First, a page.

Match, Advising, Personal, Med Student, MSIII, MSIV

You Didn't Match?

Editor's note: This story first appeared as a thread on Twitter during Match Week 2018. It is reprinted with the permission of the author. 

There’s been a lot of excitement this week surrounding the Match. There’s also been some disappointment.

In the spirit of support, transparency, resilience, and #DocsWhoAlmostQuit, a thread about my own Match experience.

If careers could be soulmates, it’s no secret that Emergency Medicine is mine. It was a love-at-first-sight meeting – that saying of “You’ll know right away” held true for me. But she and I have a twisted fairy tale of a story.

I went to a foreign medical school – by choice, not chance. As it turns out, that made my Match process more difficult.

After a 4th year filled with courting many different emergency departments, I had plenty of interviews, plenty of promises, and plenty of places to rank. I was excited about a future in EM. But I followed some sage advice and ranked some family medicine programs as well.

And on Match Day, when I opened that email, instead of joy I felt anguish.

The love of my life had chosen someone else.

I hadn’t matched my top choice. Or my second choice. Or even my third.

I hadn’t matched Emergency Medicine at all.

Family Medicine.

An Unexpected Path
When I matched into my second-choice specialty, I cried. I felt defeated. The Match told me “You won’t be an Emergency physician” and I believed that.

So, feeling a bit like I was entering an arranged marriage, I started residency in Family Medicine. And she was kind and good and safe, but our relationship left me feeling like something was missing. I was missing the fire and spark I had felt with Emergency Medicine.

But as time passed, I began to notice small things about Family Medicine that tugged at my heart. I chased deliveries and I loved being the OR for C-sections. I looked forward to Procedure Clinic. And I loved my patients dearly.

Eventually, I got tired of carrying the burden of “Not Good Enough” around and decided to put it down. The name I once cried over on my Match list became a home and my colleagues and my patients became a family I was invested in.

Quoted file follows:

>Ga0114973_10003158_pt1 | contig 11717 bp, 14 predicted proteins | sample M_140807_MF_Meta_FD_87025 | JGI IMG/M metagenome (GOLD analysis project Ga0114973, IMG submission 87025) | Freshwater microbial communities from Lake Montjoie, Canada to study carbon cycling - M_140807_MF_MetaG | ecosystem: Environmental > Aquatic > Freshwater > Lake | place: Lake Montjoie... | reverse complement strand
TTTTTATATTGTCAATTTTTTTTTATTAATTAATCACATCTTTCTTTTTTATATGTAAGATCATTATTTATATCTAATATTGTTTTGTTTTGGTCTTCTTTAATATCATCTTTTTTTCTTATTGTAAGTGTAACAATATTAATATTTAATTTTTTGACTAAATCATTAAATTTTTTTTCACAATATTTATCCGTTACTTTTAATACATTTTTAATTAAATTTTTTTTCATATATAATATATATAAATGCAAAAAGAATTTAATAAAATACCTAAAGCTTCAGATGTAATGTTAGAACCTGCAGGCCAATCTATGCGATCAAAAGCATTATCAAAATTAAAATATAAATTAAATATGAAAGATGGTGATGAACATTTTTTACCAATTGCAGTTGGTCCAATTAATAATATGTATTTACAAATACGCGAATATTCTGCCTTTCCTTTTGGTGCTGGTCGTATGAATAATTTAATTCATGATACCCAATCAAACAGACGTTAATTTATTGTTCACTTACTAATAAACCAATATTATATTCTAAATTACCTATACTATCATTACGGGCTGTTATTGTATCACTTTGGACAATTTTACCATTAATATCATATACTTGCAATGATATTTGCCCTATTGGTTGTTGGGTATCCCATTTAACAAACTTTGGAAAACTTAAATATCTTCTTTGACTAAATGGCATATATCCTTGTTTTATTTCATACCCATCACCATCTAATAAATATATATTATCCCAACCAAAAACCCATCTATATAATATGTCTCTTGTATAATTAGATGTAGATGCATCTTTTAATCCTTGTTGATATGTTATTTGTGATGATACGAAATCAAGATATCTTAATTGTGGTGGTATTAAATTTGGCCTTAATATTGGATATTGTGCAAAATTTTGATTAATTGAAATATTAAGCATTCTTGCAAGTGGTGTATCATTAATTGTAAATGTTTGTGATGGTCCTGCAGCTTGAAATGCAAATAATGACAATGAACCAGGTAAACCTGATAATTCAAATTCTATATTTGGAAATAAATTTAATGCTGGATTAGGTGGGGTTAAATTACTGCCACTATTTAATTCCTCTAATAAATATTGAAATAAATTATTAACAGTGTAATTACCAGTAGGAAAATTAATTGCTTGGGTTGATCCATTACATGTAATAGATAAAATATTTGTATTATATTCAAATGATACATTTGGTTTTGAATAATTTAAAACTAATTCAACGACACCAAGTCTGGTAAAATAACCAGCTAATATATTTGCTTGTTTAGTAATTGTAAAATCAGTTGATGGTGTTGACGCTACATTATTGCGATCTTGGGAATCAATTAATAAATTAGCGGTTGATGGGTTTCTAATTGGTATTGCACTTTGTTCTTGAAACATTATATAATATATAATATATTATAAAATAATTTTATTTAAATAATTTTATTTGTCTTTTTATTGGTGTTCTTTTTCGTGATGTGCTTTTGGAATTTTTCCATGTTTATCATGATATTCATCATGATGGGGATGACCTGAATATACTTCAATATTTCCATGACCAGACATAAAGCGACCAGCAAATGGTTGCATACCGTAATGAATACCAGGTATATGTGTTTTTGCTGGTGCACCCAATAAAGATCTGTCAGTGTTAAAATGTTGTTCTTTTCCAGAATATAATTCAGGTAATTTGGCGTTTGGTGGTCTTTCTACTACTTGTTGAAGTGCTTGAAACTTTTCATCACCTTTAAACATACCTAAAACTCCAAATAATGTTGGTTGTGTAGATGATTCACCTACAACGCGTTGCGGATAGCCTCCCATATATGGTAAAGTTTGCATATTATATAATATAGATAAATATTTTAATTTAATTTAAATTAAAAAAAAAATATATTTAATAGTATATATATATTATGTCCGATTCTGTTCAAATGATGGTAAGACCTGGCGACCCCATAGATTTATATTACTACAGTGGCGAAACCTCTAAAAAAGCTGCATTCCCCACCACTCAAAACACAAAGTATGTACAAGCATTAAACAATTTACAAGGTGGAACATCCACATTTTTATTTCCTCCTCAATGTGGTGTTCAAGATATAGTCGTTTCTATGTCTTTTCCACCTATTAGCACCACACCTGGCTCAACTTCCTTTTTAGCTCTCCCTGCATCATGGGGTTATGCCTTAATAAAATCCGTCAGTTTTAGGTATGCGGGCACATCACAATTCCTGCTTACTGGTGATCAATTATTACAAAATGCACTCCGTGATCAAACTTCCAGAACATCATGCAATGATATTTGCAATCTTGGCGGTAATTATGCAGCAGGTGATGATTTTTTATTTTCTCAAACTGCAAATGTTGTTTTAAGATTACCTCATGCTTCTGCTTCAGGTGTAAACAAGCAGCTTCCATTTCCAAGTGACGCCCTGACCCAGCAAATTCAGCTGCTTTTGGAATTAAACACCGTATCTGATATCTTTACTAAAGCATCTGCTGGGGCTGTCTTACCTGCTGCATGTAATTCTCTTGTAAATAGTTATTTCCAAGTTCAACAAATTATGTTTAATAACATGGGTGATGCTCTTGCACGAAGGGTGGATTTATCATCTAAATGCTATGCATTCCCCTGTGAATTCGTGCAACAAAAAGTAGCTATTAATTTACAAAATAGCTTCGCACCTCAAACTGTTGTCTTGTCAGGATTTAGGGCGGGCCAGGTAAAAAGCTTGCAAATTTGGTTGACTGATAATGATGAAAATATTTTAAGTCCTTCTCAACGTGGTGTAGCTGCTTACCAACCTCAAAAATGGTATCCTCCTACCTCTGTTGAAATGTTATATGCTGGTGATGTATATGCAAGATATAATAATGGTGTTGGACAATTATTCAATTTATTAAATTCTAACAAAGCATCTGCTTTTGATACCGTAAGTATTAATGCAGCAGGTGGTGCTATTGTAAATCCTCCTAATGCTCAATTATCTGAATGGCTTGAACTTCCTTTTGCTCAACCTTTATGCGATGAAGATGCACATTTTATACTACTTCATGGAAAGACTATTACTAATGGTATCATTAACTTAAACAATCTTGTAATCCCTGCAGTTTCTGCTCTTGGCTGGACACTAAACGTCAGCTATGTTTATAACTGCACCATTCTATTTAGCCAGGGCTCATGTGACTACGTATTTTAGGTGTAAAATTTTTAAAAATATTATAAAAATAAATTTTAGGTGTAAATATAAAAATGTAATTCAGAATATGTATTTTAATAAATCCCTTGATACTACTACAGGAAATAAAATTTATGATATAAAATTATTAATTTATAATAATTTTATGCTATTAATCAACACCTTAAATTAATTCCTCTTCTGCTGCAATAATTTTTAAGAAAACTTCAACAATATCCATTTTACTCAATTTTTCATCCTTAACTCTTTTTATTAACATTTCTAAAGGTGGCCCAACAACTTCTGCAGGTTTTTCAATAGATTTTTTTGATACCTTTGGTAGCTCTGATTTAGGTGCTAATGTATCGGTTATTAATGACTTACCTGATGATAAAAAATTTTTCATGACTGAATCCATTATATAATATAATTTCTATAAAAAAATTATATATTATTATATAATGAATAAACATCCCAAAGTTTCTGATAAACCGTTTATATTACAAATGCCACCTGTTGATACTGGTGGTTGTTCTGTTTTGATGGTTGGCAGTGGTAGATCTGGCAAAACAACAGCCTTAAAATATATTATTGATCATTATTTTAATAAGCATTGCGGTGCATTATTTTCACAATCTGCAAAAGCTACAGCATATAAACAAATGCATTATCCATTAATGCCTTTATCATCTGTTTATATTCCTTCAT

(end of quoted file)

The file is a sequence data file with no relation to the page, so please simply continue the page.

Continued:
I realized that just because someone told me “NO” once, it didn’t mean I had to accept that as my life’s fate. If Emergency Medicine and I were soulmates – if we were meant to be – then there would be another way.

So, I started looking for it.

Why Persist?
My colleagues said, “I don’t know how you could like it in the total chaos of the Emergency Department; it makes me feel anxious.” But to me, the calm of the clinic made me feel internally chaotic. The rush of the ED was soothing. It felt like home.

I sought out colleagues who knew EM and who wanted to share what they knew about her. I absorbed everything they told me. I started to moonlight – and as EM and I dated, I fell more and more in love.

And then, I learned about a fellowship and it finally seemed that EM and I might be able to be together. I said, “It’s a long shot.” Then I applied.

And I again cried tears when I got the notification of acceptance – but this time it was tears of happiness.

I threw myself into everything that EM had to offer, and for the first time in my medical life, I felt – and still feel – like this is where I was always supposed to be.

I don’t regret the path I took – I just wish I hadn’t had to bushwhack my way through a jungle to find it.

Coming Full Circle
To those of you out there who matched into your first-choice specialty, I couldn’t be happier for you – there’s no feeling in the world like it. But to those of you who didn’t – it’s not the end of your path.

There’s more than one way to reach a destination – and sometimes, being forced to take that road less traveled is much more of an opportunity for growth in the long run.

The medical profession will eat you alive if you let it. It will beat you down and tell you “NO!” a thousand times before you get to hear a “Yes.” It constantly asks you how bad you really want to be here. Ask yourself the same thing.

If you’re struggling and don’t know where to turn next, reach out for guidance. Ask someone in the place you want to be how they got there. They might have some golden words of wisdom to share.

And beyond everything else, remember that the outcome of the Match IN NO WAY devalues the hard work you have put in up to this point.


Thanks for letting me share and be vulnerable with you all. If anyone is having a hard time and wants to reach out, I’m here.